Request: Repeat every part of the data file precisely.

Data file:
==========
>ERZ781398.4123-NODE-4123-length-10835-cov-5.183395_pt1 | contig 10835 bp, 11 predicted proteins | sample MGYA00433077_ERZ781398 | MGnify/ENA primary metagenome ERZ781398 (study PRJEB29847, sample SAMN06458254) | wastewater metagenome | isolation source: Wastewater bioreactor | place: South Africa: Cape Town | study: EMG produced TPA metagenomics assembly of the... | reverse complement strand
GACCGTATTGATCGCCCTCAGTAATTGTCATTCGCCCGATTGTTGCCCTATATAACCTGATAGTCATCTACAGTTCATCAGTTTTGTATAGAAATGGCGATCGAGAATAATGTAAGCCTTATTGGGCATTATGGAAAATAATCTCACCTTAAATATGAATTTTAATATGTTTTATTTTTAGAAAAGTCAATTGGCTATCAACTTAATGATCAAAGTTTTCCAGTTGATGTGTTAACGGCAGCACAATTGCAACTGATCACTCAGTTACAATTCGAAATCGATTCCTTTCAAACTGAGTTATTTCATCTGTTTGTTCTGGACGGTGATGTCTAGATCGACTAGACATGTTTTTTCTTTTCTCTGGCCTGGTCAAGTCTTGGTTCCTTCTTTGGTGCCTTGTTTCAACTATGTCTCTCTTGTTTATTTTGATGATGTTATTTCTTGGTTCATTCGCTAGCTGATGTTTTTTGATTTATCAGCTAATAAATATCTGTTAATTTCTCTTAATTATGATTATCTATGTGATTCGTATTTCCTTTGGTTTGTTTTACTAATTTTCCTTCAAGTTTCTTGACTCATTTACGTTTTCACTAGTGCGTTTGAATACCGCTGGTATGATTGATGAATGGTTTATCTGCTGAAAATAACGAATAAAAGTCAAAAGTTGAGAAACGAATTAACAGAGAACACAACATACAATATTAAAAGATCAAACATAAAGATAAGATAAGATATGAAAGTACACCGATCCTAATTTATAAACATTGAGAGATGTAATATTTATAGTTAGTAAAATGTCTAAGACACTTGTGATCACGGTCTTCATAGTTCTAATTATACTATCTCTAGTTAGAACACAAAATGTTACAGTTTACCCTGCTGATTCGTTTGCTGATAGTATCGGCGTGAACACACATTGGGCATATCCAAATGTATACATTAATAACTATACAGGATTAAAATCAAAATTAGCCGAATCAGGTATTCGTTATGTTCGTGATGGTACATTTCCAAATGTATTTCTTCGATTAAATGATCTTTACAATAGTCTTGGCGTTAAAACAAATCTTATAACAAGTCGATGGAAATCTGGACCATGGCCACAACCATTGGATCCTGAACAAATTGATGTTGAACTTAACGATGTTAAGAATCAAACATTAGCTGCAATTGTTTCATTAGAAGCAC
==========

>ERZ781398.4123-NODE-4123-length-10835-cov-5.183395_pt1 | contig 10835 bp, 11 predicted proteins | sample MGYA00433077_ERZ781398 | MGnify/ENA primary metagenome ERZ781398 (study PRJEB29847, sample SAMN06458254) | wastewater metagenome | isolation source: Wastewater bioreactor | place: South Africa: Cape Town | study: EMG produced TPA metagenomics assembly of the... | reverse complement strand
GACCGTATTGATCGCCCTCAGTAATTGTCATTCGCCCGATTGTTGCCCTATATAACCTGATAGTCATCTACAGTTCATCAGTTTTGTATAGAAATGGCGATCGAGAATAATGTAAGCCTTATTGGGCATTATGGAAAATAATCTCACCTTAAATATGAATTTTAATATGTTTTATTTTTAGAAAAGTCAATTGGCTATCAACTTAATGATCAAAGTTTTCCAGTTGATGTGTTAACGGCAGCACAATTGCAACTGATCACTCAGTTACAATTCGAAATCGATTCCTTTCAAACTGAGTTATTTCATCTGTTTGTTCTGGACGGTGATGTCTAGATCGACTAGACATGTTTTTTCTTTTCTCTGGCCTGGTCAAGTCTTGGTTCCTTCTTTGGTGCCTTGTTTCAACTATGTCTCTCTTGTTTATTTTGATGATGTTATTTCTTGGTTCATTCGCTAGCTGATGTTTTTTGATTTATCAGCTAATAAATATCTGTTAATTTCTCTTAATTATGATTATCTATGTGATTCGTATTTCCTTTGGTTTGTTTTACTAATTTTCCTTCAAGTTTCTTGACTCATTTACGTTTTCACTAGTGCGTTTGAATACCGCTGGTATGATTGATGAATGGTTTATCTGCTGAAAATAACGAATAAAAGTCAAAAGTTGAGAAACGAATTAACAGAGAACACAACATACAATATTAAAAGATCAAACATAAAGATAAGATAAGATATGAAAGTACACCGATCCTAATTTATAAACATTGAGAGATGTAATATTTATAGTTAGTAAAATGTCTAAGACACTTGTGATCACGGTCTTCATAGTTCTAATTATACTATCTCTAGTTAGAACACAAAATGTTACAGTTTACCCTGCTGATTCGTTTGCTGATAGTATCGGCGTGAACACACATTGGGCATATCCAAATGTATACATTAATAACTATACAGGATTAAAATCAAAATTAGCCGAATCAGGTATTCGTTATGTTCGTGATGGTACATTTCCAAATGTATTTCTTCGATTAAATGATCTTTACAATAGTCTTGGCGTTAAAACAAATCTTATAACAAGTCGATGGAAATCTGGACCATGGCCACAACCATTGGATCCTGAACAAATTGATGTTGAACTTAACGATGTTAAGAATCAAACATTAGCTGCAATTGTTTCATTAGAAGCAC